When a veterinarian recommends a “dental”, we are using that word to mean a full mouth exam, cleaning and possible tooth extraction under general anesthesia.
The anesthesia part is the same as in a earlier blog entry.
The full mouth exam involves visually inspecting, probing and measuring the gum pockets of each tooth. We constantly find thing that we did not expect. Either a tooth that we thought was diseased looks pretty healthy after we take off a big chunk of calculus or a seemingly healthy tooth as a deep gum pocket.
We then take x-rays the teeth. The x-rays can find an abscess at the root of the tooth that you can not see when you looked at the crown and gums. A person will complain of tooth pain if they have a tooth root abscess. Many dogs or cats will do nothing different. They will continue to eat, play and sleep. Maybe chew on one side more than the other, but that is hard for an owner to see.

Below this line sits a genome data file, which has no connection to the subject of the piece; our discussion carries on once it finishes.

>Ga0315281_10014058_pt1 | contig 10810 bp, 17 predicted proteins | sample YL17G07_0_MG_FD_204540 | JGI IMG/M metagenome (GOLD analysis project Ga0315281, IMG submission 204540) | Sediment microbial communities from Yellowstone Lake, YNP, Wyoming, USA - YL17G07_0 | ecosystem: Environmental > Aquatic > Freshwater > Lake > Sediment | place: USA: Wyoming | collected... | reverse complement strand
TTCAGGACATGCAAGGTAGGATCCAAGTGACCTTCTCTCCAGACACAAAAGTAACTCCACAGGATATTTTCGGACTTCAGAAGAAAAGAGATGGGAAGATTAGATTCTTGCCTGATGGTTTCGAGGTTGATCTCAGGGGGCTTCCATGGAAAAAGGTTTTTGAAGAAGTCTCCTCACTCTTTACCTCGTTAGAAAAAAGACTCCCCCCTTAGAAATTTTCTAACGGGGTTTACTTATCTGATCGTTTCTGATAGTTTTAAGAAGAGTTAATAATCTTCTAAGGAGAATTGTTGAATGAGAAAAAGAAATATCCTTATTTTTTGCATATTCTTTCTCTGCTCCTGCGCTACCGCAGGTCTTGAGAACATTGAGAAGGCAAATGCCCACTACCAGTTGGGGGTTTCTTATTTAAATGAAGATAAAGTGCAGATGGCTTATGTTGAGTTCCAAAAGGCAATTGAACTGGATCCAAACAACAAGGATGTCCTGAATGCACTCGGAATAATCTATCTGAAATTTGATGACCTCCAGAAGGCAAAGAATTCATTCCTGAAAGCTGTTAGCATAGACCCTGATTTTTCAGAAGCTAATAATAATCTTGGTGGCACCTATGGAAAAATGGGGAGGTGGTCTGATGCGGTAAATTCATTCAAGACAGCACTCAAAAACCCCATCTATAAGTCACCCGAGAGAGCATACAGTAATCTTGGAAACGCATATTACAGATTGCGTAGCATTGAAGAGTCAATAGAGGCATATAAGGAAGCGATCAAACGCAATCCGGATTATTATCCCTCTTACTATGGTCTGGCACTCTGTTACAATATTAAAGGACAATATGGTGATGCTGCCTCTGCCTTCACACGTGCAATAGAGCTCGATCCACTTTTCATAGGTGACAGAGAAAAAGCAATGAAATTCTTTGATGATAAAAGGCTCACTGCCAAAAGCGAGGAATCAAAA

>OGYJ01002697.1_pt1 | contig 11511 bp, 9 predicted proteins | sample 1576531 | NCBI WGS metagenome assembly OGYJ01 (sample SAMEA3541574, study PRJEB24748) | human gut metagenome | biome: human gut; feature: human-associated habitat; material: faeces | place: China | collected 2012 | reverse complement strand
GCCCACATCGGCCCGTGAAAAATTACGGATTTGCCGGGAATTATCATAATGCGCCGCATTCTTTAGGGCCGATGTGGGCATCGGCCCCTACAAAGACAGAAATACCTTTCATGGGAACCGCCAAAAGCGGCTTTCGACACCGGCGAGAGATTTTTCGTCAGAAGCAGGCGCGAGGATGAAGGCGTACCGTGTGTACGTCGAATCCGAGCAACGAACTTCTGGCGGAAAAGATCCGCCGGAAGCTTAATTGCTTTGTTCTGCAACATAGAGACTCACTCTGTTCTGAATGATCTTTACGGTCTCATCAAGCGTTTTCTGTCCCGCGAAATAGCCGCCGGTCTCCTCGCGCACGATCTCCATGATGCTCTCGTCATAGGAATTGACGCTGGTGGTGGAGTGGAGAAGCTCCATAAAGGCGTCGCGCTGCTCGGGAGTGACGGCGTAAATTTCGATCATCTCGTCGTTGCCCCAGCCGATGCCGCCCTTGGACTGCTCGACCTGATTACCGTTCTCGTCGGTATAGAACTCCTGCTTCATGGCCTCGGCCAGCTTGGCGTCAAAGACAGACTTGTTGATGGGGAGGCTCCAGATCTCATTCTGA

We then scale the teeth that will not be extracted. Scaling involves using hand instruments as well as a low-speed scaler.
If a tooth has a deep gum pocket but is otherwise healthy, we try to save the tooth with a pocket treatment that might help gum to reattach. Eventually a deep gum pocket will cause the tooth to become diseased. Food and bacterial get caught in the pocket and will cause an infection that will ruin the tooth. Fixing the gum pocket does not always work but if often worth a try.
Then the teeth that are loose or infected are extracted. Extraction involves using a high-speed drill to separate all the roots so they can be extracted individually and completely. Leaving an infected root can cause problems in the future.
Then all the teeth are polished and we also do a fluoride treatment.
We then give more pain medication and your pet is woken up from anesthesia.